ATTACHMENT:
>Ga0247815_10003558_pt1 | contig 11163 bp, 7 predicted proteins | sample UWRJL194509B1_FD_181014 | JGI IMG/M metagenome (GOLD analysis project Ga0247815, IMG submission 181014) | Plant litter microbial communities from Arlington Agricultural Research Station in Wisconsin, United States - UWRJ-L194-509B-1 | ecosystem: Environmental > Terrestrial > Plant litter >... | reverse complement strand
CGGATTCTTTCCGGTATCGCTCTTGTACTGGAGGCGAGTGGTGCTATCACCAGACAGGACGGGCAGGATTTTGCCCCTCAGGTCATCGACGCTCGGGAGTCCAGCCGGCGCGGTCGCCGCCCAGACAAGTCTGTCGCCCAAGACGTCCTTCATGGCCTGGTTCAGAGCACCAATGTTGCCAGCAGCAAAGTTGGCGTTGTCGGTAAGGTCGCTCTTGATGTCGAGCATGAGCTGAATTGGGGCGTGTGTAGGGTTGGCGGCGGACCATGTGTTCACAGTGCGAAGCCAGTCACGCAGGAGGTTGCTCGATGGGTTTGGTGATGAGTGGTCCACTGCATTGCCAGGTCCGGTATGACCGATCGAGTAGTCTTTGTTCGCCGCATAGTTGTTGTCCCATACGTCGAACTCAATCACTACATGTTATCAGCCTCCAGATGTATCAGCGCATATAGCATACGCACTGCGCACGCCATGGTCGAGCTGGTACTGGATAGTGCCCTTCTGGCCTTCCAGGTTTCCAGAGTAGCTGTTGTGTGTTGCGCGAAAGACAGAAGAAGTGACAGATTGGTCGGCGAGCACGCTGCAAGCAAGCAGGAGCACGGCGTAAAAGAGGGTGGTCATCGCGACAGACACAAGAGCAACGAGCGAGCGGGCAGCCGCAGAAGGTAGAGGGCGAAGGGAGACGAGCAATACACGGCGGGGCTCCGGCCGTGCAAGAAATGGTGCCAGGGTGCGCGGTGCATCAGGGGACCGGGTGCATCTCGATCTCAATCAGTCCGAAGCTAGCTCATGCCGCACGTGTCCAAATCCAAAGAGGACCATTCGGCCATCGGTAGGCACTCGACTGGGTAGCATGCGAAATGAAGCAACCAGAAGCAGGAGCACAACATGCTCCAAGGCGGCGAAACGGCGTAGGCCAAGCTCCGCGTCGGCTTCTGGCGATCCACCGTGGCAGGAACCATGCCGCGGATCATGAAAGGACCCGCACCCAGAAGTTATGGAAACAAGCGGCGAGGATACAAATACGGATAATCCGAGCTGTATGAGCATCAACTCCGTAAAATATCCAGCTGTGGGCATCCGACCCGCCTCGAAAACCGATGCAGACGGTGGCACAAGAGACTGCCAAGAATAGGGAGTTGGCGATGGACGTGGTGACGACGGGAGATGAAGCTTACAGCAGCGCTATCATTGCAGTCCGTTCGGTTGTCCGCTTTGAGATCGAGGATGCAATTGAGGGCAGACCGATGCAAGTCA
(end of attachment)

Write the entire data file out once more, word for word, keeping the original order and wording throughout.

>Ga0247815_10003558_pt1 | contig 11163 bp, 7 predicted proteins | sample UWRJL194509B1_FD_181014 | JGI IMG/M metagenome (GOLD analysis project Ga0247815, IMG submission 181014) | Plant litter microbial communities from Arlington Agricultural Research Station in Wisconsin, United States - UWRJ-L194-509B-1 | ecosystem: Environmental > Terrestrial > Plant litter >... | reverse complement strand
CGGATTCTTTCCGGTATCGCTCTTGTACTGGAGGCGAGTGGTGCTATCACCAGACAGGACGGGCAGGATTTTGCCCCTCAGGTCATCGACGCTCGGGAGTCCAGCCGGCGCGGTCGCCGCCCAGACAAGTCTGTCGCCCAAGACGTCCTTCATGGCCTGGTTCAGAGCACCAATGTTGCCAGCAGCAAAGTTGGCGTTGTCGGTAAGGTCGCTCTTGATGTCGAGCATGAGCTGAATTGGGGCGTGTGTAGGGTTGGCGGCGGACCATGTGTTCACAGTGCGAAGCCAGTCACGCAGGAGGTTGCTCGATGGGTTTGGTGATGAGTGGTCCACTGCATTGCCAGGTCCGGTATGACCGATCGAGTAGTCTTTGTTCGCCGCATAGTTGTTGTCCCATACGTCGAACTCAATCACTACATGTTATCAGCCTCCAGATGTATCAGCGCATATAGCATACGCACTGCGCACGCCATGGTCGAGCTGGTACTGGATAGTGCCCTTCTGGCCTTCCAGGTTTCCAGAGTAGCTGTTGTGTGTTGCGCGAAAGACAGAAGAAGTGACAGATTGGTCGGCGAGCACGCTGCAAGCAAGCAGGAGCACGGCGTAAAAGAGGGTGGTCATCGCGACAGACACAAGAGCAACGAGCGAGCGGGCAGCCGCAGAAGGTAGAGGGCGAAGGGAGACGAGCAATACACGGCGGGGCTCCGGCCGTGCAAGAAATGGTGCCAGGGTGCGCGGTGCATCAGGGGACCGGGTGCATCTCGATCTCAATCAGTCCGAAGCTAGCTCATGCCGCACGTGTCCAAATCCAAAGAGGACCATTCGGCCATCGGTAGGCACTCGACTGGGTAGCATGCGAAATGAAGCAACCAGAAGCAGGAGCACAACATGCTCCAAGGCGGCGAAACGGCGTAGGCCAAGCTCCGCGTCGGCTTCTGGCGATCCACCGTGGCAGGAACCATGCCGCGGATCATGAAAGGACCCGCACCCAGAAGTTATGGAAACAAGCGGCGAGGATACAAATACGGATAATCCGAGCTGTATGAGCATCAACTCCGTAAAATATCCAGCTGTGGGCATCCGACCCGCCTCGAAAACCGATGCAGACGGTGGCACAAGAGACTGCCAAGAATAGGGAGTTGGCGATGGACGTGGTGACGACGGGAGATGAAGCTTACAGCAGCGCTATCATTGCAGTCCGTTCGGTTGTCCGCTTTGAGATCGAGGATGCAATTGAGGGCAGACCGATGCAAGTCA